Every office worker does it. For children, it is becoming second nature at home and increasingly at school. But it has no place in today's GCSEs and A-levels.
Yet typing, that unavoidable staple of 21st-century life, is likely to become a feature of exams within a few years, The TES can reveal.
Functional skills tests, which are about to be tested before their introduction in 2010, may feature sections in which pupils type in their answers at the keyboard.
And within four years the first trials of GCSEs containing "free text" input at the computer screen are expected to begin.
Both of these developments would be radical advances on the current position.
Some GCSEs, notably in science, now feature multiple choice or objective tests, which can be taken at the computer screen. In addition, at least one exam board is now offering a GCSE in which pupils compile "electronic portfolios", or digital folders, into which they place coursework.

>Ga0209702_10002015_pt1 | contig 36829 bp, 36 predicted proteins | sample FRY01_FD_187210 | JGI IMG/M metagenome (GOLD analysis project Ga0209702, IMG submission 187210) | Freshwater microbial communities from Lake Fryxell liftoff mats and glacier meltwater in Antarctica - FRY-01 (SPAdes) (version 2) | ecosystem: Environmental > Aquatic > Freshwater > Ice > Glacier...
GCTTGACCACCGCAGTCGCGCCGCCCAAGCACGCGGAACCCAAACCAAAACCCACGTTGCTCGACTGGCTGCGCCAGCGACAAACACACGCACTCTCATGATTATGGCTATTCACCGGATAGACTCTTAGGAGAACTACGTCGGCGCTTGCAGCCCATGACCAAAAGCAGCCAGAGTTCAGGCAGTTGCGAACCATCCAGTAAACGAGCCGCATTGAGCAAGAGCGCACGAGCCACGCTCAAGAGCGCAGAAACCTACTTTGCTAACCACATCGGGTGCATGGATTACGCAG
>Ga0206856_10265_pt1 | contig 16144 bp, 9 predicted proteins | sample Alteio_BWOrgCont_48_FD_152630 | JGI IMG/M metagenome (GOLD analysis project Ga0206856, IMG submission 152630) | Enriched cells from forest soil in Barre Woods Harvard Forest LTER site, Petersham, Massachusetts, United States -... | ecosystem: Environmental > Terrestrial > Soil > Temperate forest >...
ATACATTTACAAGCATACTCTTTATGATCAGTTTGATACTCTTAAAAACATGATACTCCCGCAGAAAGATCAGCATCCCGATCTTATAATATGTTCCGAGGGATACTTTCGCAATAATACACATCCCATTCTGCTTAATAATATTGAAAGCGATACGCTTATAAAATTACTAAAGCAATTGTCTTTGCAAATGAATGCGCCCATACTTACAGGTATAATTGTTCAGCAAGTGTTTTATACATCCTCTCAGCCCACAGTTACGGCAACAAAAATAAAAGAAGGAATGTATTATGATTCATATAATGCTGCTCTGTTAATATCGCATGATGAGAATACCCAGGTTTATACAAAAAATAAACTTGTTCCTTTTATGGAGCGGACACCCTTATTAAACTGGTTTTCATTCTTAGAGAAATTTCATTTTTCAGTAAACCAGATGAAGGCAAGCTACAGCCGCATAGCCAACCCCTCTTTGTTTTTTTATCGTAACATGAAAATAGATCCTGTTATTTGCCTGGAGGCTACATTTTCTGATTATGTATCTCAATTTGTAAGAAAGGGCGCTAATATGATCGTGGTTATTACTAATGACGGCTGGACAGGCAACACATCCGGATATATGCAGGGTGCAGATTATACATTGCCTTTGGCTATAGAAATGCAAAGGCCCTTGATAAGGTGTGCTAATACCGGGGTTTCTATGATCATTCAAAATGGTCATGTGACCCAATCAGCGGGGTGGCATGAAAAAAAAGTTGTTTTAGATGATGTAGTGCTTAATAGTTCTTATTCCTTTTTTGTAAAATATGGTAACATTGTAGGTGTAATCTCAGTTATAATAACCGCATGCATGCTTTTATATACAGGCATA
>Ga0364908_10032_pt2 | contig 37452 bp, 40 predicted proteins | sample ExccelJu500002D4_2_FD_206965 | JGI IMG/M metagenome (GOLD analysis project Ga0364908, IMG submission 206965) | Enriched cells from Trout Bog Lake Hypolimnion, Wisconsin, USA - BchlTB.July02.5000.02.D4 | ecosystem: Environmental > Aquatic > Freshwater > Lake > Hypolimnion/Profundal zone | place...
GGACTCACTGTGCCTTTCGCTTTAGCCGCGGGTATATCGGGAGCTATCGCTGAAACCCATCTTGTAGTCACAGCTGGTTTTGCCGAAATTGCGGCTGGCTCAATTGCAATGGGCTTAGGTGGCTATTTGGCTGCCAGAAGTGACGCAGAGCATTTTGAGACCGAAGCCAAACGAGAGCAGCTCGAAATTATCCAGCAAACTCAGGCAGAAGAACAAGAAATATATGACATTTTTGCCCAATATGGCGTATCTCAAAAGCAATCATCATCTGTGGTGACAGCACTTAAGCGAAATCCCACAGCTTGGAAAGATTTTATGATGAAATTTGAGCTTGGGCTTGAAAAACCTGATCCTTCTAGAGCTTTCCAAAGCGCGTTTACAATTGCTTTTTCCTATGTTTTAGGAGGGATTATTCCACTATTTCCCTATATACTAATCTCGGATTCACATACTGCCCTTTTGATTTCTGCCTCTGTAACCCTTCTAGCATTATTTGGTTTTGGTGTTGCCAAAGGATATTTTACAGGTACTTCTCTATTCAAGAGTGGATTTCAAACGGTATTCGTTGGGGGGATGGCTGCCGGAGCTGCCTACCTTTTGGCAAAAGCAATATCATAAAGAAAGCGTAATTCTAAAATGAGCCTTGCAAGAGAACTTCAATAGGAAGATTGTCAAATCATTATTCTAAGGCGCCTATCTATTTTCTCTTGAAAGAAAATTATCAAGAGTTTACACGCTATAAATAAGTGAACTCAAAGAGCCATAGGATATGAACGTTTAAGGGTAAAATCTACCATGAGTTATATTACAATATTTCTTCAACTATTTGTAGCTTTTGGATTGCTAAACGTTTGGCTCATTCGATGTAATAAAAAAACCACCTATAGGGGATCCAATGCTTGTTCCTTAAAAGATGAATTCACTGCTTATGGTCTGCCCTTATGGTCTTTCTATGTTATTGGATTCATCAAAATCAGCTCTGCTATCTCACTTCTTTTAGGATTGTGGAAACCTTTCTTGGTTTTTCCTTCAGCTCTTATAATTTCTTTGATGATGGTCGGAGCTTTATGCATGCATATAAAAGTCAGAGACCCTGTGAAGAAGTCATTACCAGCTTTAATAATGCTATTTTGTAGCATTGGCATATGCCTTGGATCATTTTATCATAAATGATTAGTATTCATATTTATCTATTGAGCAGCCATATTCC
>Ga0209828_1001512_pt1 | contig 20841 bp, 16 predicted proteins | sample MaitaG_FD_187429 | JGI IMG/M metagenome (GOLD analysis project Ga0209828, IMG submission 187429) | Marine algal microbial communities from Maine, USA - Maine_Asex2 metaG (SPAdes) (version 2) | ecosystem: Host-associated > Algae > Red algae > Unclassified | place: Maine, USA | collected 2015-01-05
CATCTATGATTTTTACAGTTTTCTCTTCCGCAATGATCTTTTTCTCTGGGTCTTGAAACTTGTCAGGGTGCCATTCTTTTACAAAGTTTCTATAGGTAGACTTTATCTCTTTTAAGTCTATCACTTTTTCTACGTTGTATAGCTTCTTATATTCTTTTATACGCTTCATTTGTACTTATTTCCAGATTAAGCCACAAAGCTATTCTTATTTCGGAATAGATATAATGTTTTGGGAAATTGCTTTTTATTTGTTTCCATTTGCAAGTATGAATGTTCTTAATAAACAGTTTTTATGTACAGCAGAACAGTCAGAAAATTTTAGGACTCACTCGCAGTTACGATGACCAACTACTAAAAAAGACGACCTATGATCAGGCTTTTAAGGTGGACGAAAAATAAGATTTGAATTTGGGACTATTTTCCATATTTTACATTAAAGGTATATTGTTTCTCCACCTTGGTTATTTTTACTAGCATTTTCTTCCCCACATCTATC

But the goal of allowing exam candidates to input their answers at the computer screen remains, at present, unrealised.
Bob Penrose, principal manager of new technology at AQA, Britain's biggest awarding body, said the board would soon be in a position to trial questions which could be answered in this way.
For years exam boards have been investigating computer-based assessment, with paper and pen tests increasingly seen as anachronistic. However, the risks attached to reforming exams on which pupils' futures depend mean progress has been slow.
But Mr Penrose said change would come. Multiple-choice tests on their own were not enough and on-screen assessment would have to become more sophisticated.
Instead, candidates' typed answers would be sent to human examiners to mark. In time, this might happen electronically, Mr Penrose said, with the pupils' response sent to the marker to be assessed on-screen. Perhaps within five years, sections of A-levels which are already multiple-choice could be examined on-screen.